when we started working on the exhibition, when we began to discussed the structure, we planned (or wished) that at the end, in the epilogue, we would have five (!) doc films about which we could say that they reflect the world through the practices we wanted to be involved in, to share. and then it became clear at some point that we would not find such films, or rather – suspecting that a film has been created in such manner, we would not be able to contact its authors, participants, team – and confirm our guess (or refute it). apart from a not entirely rational sense of disappointment mixed with the feeling that we "haven't worked it out," I can also clearly see a kind of need to believe, perhaps even a need to trust – because if I see these grassroots practices reflecting the self and the world around in the everyday lives of my friends, then they are also used for creating documentaries and art in general, somewhere and probably nearby, too.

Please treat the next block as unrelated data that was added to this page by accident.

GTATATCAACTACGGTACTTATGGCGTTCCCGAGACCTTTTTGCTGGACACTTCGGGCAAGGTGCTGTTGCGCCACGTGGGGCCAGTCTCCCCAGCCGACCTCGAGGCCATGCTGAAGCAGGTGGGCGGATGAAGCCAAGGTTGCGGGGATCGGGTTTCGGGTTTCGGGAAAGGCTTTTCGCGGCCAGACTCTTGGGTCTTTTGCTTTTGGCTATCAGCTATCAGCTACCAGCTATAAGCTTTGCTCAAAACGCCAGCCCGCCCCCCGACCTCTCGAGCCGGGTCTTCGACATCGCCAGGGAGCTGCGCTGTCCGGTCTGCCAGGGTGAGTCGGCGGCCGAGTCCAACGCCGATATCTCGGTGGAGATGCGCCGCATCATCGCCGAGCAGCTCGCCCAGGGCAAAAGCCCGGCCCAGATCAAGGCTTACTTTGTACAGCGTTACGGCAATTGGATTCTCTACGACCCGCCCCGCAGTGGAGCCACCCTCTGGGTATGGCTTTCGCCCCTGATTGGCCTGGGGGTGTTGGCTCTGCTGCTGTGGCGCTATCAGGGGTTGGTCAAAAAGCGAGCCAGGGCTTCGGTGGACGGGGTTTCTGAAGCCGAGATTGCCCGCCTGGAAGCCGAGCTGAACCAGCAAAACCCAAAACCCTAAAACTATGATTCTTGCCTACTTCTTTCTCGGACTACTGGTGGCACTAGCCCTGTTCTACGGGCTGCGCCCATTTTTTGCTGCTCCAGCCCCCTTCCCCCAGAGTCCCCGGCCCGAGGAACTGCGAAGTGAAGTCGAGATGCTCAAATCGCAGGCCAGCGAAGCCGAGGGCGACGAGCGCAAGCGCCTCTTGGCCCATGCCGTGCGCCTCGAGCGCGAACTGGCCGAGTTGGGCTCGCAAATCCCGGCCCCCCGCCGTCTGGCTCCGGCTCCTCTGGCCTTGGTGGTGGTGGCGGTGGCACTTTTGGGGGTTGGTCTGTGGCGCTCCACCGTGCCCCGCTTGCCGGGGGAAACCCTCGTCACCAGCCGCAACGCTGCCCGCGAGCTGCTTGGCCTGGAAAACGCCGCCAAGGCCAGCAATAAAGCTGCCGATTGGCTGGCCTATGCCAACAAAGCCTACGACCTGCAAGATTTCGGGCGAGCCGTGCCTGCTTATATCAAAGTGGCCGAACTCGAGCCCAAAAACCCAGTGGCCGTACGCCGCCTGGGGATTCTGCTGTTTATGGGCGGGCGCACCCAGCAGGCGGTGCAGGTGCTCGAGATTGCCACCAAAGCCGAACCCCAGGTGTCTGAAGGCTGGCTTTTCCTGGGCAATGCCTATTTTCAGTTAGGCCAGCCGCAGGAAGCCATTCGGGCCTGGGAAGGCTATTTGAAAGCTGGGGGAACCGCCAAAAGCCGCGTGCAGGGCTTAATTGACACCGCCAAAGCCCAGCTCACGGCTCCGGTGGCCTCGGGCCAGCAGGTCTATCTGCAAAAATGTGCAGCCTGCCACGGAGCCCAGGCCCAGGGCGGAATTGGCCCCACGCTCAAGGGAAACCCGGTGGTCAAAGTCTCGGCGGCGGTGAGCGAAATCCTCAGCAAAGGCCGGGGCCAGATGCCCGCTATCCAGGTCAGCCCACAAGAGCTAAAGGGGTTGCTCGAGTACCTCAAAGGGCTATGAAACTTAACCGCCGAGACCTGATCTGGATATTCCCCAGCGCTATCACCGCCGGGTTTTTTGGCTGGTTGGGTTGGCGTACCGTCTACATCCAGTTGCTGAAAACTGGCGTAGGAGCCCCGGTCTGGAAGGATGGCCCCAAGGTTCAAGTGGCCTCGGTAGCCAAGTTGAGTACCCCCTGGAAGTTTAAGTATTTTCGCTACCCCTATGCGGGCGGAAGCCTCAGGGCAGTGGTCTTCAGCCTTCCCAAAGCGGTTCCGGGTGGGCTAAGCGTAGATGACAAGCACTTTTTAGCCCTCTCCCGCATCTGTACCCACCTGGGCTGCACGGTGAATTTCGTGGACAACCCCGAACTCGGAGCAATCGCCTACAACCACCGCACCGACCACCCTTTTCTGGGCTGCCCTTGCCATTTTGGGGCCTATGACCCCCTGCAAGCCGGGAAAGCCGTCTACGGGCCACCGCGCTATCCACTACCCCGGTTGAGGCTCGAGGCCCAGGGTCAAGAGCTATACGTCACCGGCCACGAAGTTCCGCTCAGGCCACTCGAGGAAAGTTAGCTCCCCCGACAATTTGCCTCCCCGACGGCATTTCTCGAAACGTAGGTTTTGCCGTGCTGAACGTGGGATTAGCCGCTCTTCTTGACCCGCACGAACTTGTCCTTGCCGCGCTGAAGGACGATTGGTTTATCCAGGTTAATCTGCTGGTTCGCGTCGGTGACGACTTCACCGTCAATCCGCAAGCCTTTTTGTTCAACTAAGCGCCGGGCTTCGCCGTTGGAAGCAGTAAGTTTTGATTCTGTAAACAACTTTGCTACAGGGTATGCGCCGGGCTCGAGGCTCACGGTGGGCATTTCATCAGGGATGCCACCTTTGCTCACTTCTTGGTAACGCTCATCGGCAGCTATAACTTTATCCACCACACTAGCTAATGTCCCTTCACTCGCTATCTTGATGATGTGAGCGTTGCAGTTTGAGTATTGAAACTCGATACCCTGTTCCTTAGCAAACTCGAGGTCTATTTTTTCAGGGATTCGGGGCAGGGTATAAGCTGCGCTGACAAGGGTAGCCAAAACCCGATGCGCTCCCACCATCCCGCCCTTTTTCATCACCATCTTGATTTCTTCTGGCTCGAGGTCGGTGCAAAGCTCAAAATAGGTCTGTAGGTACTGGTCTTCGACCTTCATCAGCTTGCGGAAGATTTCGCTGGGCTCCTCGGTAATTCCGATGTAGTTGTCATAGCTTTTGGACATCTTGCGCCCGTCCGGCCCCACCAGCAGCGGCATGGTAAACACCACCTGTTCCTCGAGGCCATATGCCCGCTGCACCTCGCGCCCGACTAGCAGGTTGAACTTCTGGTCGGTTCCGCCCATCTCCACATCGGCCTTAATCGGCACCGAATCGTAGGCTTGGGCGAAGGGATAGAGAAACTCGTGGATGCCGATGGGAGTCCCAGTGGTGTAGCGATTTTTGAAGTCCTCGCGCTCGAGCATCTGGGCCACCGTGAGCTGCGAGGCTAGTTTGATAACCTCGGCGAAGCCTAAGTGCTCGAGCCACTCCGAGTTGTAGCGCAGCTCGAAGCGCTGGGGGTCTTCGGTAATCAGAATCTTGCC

to: Yulia Serdyukova

date: Nov 6, 2021, 1:48 PM

subject: Re: Fwd: request to watch your works from Ukraine
Dear Yulia,

My name is {REDUCTED} and I am the member of the Newsreel front.
As you have probably noticed, the webpage of the collective has not been updated since 2014, besides, the email is not in used. Today I had to check the status of the domena and found your email.

Anyway if I can help you in any way further please let me know.

I am sending you some of the newsreels and kindly ask you not to share publicly, as they are not online yet.

Here is also our latest A/V online internet project which is freely accessible and for sharing purposes
from:Yulia Serdyukova


СС:Henriëtta Jonkblutt

Nov 8, 2021, 3:21 PM

subject: Fwd: Re: Fwd: request to watch your works from Ukraine